From what I can remember, my life is a lot the same. It’s really good and it’s really positive. I’m super happy right now. I’m so thankful my life is still so good after going through something so traumatic and so severe. I can still be so happy and live such a successful life. Obviously it’s way different, but I’ve found ways to fill that void of not having the competitive snowboarding. Whether it’s the public speaking or announcing the X-Games, I’ve been able to find ways to stay busy and continue to live a really cool, cool, successful life.

I think part of what makes this “The Crash Reel” such an interesting and compelling film is that you have so many different themes and storylines. It starts out with this rivalry between you and Shaun White. Then it gets into the accident and your recovery and then it goes into the family struggles. Do you think the number of themes that reoccur throughout the film make it such a unique and interesting experience?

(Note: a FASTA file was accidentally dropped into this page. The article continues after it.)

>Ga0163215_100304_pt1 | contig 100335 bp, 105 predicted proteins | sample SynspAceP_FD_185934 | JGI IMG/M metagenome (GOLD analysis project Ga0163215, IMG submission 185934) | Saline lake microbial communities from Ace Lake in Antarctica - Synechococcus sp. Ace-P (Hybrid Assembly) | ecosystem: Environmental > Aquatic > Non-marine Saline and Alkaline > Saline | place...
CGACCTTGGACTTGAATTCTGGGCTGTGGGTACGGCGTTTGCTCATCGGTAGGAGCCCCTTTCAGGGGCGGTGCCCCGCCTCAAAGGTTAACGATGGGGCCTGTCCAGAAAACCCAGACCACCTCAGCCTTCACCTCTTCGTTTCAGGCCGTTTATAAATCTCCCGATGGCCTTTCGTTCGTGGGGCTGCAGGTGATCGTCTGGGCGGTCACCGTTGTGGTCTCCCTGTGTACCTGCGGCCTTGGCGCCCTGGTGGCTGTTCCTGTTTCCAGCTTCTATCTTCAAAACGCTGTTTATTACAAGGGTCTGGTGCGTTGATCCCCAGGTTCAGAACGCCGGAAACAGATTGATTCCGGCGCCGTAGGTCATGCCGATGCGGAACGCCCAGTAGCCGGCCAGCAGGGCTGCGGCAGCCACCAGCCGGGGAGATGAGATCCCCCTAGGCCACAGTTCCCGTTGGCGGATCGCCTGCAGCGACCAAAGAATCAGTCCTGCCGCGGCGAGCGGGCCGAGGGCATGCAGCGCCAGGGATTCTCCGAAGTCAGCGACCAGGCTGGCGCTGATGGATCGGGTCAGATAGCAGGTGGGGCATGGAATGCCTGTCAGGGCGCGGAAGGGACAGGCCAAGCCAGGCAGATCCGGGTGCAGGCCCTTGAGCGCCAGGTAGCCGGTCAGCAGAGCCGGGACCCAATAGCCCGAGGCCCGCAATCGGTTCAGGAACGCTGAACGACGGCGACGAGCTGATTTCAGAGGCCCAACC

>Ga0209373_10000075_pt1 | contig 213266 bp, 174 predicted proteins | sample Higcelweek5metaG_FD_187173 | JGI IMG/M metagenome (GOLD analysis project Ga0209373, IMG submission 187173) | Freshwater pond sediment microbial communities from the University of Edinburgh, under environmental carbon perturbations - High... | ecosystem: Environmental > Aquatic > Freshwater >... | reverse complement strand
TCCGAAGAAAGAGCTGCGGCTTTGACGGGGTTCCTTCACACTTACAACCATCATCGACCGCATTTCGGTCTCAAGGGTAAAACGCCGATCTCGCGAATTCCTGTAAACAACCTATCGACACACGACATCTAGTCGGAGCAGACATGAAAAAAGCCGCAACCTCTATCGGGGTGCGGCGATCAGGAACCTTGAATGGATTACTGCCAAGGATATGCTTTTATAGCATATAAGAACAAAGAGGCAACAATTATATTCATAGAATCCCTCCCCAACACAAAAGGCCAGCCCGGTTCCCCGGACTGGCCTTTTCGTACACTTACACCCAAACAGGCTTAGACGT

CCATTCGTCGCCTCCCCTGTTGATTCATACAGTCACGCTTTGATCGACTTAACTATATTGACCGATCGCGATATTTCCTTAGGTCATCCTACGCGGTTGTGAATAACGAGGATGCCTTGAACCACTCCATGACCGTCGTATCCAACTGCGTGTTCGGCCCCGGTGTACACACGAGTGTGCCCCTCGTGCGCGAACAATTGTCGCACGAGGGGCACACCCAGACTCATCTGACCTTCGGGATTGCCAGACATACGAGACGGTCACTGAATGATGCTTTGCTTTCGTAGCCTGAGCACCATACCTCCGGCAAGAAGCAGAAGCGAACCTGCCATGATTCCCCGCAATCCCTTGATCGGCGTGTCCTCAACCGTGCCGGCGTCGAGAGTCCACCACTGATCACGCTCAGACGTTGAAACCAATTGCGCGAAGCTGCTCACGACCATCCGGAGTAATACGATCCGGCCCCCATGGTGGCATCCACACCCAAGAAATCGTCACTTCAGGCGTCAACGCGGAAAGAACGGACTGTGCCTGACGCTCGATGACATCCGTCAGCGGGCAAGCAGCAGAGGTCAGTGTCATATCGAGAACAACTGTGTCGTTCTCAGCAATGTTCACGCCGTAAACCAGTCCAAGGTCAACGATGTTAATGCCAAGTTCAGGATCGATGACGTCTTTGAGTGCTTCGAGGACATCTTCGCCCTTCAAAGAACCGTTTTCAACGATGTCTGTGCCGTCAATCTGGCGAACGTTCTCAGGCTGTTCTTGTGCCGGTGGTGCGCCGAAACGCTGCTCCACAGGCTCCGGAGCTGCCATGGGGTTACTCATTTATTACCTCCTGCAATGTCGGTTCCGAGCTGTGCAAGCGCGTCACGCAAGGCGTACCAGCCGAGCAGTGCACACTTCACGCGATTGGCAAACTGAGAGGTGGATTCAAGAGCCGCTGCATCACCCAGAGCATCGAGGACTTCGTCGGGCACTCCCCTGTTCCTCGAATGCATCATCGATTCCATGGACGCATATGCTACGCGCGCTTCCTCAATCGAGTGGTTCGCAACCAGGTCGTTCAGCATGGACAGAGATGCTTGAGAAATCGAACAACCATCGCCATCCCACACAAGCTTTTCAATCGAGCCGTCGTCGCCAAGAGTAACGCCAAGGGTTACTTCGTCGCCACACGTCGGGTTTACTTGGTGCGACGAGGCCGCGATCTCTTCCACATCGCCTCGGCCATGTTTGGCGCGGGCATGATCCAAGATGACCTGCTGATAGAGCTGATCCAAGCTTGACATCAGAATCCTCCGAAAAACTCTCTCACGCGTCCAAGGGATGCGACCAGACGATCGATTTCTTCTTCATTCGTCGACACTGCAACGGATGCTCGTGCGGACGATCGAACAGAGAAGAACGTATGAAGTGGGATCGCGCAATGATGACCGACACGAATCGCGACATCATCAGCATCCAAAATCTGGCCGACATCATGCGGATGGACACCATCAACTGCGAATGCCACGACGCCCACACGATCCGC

I think there’s a couple things that make this film so unique and interesting. One is that it’s not a snowboard film. I hope we can share that with the world so people aren’t like, “Oh, I don’t want to watch another snowboard movie. I don’t like snowboarding” because it’s really not a snowboard movie. First and foremost it’s [about] family, I think. Hopefully, most people can relate to what it’s like to have a family. I think it’s a great opportunity to see what a very successful, good-working family looks like. Along with that, you see what it’s like to have a family who has struggles. Obviously, David – how amazing he is with his Down syndrome – and me with my brain injury and my dyslexia. There are so many different stories in one with this film and I think they’re all linked together really well. You can see a family that feels the struggles, but finds a way to push through and live a pretty extraordinary life.

“The Crash Reel” screened as a part of SXSW 2013.